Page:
Seed treatments anchor health of plant roots

Ray Mueller


Jeff Laufenberg reminds growers of soybeans that seed treatment is an important practice for promoting plant health.

In tune with the year's theme of “From the Ground Up” at the annual Fond du Lac County agronomy day at Montsma Farms, Syngenta Crop Protection technical services representative Jeff Laufenberg focused on the role of roots in plant health in his presentation at the event.

The root system can deter problems caused by pests and diseases, Laufenberg stated. Providing that protection starts with the appropriation protection or treatment of seeds because “everything wants a piece of the action,” he remarked.

On that point, “not all seed treatments are equal,” Laufenberg warned. “Be aware of what you get. Ask. Be fussy and cautious. Don't always go with the cheapest.”

Soybeans in 2016

When it comes to white mold in soybeans, which is a problem in some fields in 2016, there is no seed treatment or any other single management practice which can control it completely, Laufenberg acknowledged. “But we want to make it less bad.”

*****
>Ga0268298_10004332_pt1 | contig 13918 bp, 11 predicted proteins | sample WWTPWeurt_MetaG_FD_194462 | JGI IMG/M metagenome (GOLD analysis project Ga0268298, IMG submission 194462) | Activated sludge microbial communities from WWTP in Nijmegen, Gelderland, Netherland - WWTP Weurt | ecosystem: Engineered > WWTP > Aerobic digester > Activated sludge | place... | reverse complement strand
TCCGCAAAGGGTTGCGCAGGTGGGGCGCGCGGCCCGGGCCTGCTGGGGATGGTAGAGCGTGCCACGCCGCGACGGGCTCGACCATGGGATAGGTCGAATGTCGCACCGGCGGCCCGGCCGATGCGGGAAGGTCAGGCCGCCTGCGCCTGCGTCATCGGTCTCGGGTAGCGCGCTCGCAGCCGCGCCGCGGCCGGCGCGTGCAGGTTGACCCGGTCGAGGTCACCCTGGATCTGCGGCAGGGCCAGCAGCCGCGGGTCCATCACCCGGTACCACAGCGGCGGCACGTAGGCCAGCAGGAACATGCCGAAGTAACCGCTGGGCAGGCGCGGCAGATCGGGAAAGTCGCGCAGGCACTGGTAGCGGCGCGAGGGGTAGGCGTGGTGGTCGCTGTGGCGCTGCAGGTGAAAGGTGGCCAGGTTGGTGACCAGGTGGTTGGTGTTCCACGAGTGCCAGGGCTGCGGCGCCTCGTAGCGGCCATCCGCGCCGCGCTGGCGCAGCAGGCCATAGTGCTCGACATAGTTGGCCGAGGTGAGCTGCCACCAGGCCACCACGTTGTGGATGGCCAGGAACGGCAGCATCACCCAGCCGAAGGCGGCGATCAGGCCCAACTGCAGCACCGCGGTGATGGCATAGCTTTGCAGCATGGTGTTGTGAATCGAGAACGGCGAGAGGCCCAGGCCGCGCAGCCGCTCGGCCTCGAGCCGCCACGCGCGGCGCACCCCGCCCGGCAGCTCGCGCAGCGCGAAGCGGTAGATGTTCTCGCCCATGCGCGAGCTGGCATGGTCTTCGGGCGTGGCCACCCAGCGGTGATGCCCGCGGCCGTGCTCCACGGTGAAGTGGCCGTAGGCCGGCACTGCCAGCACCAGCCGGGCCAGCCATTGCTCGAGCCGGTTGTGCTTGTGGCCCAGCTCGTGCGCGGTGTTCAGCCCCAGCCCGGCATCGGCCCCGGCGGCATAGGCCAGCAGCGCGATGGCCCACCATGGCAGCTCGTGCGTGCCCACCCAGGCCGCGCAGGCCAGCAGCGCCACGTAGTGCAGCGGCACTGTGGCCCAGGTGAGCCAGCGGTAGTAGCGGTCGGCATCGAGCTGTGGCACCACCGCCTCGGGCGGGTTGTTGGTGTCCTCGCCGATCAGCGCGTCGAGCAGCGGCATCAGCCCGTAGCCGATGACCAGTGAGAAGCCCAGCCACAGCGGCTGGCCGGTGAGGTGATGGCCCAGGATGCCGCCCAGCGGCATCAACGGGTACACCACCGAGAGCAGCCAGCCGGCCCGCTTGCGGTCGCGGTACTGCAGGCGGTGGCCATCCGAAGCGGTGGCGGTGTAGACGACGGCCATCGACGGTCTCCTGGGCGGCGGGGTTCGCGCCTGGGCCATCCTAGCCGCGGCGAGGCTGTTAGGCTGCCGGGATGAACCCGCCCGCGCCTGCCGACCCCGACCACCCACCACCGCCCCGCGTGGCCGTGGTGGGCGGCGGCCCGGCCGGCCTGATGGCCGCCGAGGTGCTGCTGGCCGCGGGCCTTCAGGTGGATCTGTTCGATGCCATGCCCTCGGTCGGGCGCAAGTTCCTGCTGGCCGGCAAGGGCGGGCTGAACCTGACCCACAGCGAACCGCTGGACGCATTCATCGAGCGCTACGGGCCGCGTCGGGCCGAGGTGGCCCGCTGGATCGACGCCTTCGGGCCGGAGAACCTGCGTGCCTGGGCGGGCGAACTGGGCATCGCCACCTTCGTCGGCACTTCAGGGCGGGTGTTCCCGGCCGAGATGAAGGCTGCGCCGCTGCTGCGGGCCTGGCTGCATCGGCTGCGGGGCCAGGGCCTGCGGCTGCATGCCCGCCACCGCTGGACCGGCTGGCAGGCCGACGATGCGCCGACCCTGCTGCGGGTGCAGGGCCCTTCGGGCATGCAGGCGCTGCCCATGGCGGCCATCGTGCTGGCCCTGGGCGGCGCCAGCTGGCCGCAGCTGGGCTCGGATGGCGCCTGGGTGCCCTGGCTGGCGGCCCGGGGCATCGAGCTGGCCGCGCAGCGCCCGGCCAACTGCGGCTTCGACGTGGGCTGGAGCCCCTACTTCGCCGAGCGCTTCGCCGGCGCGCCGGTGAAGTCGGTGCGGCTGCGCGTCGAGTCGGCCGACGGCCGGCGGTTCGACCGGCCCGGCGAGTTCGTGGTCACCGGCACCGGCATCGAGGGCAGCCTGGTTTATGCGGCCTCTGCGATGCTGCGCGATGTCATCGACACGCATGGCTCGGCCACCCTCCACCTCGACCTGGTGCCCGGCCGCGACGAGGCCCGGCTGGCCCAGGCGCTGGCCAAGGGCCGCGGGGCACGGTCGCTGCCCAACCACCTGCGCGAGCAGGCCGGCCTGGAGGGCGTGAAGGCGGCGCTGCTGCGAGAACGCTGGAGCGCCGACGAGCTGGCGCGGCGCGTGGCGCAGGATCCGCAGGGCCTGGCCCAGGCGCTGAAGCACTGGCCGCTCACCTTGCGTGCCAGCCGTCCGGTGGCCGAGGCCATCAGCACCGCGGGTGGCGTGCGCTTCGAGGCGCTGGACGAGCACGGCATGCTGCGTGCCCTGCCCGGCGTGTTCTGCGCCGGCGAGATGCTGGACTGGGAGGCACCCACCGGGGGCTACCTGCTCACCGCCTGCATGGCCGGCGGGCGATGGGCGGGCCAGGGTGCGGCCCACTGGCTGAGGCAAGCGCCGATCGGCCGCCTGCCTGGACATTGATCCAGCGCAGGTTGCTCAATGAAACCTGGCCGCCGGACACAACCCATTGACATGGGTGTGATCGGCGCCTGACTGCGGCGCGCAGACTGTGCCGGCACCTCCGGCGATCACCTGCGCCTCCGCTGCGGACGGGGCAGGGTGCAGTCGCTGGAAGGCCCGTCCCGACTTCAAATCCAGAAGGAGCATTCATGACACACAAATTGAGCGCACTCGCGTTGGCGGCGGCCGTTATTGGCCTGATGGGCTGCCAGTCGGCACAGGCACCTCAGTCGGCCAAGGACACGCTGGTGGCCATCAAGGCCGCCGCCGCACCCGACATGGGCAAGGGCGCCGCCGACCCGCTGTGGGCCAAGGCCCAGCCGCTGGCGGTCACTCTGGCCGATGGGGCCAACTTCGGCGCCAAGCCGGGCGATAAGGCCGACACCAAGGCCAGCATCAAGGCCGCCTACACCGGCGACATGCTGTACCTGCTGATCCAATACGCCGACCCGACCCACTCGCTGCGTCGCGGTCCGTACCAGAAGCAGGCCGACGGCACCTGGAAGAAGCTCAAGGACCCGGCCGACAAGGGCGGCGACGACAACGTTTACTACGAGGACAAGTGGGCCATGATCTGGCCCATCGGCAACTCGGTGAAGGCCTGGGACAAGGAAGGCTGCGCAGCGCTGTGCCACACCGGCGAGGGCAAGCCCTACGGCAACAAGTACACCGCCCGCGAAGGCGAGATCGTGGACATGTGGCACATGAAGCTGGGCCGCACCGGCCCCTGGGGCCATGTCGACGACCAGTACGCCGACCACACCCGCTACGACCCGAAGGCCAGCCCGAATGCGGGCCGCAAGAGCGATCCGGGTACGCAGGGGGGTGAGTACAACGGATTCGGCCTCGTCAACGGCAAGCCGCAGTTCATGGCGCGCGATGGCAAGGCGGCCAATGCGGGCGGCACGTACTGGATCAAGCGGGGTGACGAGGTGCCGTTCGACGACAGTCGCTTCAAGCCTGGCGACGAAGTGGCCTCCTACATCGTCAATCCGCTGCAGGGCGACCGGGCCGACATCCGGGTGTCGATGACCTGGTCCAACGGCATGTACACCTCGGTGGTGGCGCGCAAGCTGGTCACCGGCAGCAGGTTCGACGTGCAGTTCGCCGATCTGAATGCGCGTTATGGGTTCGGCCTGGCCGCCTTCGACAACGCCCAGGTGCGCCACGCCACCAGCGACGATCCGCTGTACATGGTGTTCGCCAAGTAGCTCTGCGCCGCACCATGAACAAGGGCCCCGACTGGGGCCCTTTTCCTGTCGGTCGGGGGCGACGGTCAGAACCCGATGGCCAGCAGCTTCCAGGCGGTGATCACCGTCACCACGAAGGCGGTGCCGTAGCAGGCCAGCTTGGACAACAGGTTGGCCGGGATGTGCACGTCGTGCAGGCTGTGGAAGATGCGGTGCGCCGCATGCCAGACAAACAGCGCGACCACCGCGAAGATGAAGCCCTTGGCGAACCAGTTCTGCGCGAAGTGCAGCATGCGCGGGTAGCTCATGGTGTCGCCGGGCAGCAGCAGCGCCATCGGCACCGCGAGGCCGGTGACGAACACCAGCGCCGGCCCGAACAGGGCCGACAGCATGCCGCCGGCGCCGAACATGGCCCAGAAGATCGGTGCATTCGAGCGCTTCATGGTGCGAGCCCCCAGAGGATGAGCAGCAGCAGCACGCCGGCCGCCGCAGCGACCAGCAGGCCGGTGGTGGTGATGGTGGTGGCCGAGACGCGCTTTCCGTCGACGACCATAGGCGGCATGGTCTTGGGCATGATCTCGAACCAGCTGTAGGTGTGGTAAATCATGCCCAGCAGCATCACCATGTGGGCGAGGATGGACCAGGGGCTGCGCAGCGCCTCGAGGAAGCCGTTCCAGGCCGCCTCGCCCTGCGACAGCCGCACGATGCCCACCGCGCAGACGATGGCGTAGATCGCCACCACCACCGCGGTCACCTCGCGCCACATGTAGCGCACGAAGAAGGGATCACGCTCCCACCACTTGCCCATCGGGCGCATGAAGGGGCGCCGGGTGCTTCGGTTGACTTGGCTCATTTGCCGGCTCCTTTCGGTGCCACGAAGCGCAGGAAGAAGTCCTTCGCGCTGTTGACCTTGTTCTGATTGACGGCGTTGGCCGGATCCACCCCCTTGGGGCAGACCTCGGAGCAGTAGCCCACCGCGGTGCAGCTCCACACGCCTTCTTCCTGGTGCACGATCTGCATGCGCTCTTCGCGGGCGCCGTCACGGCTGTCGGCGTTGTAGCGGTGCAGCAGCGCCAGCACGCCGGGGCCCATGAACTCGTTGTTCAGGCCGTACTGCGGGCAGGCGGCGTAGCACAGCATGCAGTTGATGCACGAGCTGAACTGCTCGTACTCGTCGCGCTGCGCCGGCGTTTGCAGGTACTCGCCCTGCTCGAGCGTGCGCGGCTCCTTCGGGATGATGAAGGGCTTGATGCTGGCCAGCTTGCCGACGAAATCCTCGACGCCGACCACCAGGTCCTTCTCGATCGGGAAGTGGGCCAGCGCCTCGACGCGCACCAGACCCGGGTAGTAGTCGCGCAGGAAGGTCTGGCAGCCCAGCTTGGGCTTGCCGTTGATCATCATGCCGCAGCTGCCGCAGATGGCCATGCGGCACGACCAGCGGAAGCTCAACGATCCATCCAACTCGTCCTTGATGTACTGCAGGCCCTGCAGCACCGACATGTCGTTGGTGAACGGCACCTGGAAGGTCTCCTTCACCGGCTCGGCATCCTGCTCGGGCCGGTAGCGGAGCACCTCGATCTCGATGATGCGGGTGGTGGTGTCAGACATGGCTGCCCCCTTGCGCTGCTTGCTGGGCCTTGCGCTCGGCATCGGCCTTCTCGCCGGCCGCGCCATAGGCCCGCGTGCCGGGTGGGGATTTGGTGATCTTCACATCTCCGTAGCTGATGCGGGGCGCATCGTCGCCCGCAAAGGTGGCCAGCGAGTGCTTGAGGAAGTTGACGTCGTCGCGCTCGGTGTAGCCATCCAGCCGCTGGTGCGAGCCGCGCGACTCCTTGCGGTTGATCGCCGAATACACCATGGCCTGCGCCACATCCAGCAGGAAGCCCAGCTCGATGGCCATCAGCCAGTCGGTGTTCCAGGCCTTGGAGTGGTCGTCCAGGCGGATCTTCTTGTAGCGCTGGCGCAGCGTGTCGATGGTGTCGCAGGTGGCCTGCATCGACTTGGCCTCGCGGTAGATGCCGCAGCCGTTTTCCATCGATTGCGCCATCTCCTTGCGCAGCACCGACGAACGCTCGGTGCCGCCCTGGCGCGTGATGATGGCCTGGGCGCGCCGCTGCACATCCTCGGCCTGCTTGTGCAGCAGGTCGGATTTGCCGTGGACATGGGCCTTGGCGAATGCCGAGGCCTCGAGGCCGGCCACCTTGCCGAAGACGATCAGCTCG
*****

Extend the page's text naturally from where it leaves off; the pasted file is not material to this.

One way to address the threat of white mold is to limit plant populations to 100,000 per acre in fields where moisture supply is seldom a problem and to 145,000 on hilly locations, Laufenberg advised. He promised that in most cases an appropriate seed treatment will stabilize populations close to the goals that the grower has.

Another way to limit the threat of white mold is to minimize tillage because the sclerotia, which lead to the infection of soybean flowers can remain alive in the soil for up to seven years, Laufenberg pointed out. Regarding the while mold outbreaks in 2016, Laufenberg holds out a hope “that it could look worse than it is.”

Observations on corn

In what was generally close to an ideal year for growing corn in Wisconsin, Laufenberg reported that a few grower concerns have cropped up nonetheless. One is that many corn ears have a bare nose or tip, he noted.

But that is to be expected, given that many ears set an above average total of 18 to 22 rows of kernels and that many had a maximum length development, Laufenberg stated. Growers should be satisfied with 450 to 600 kernels per ear of corn, he concluded.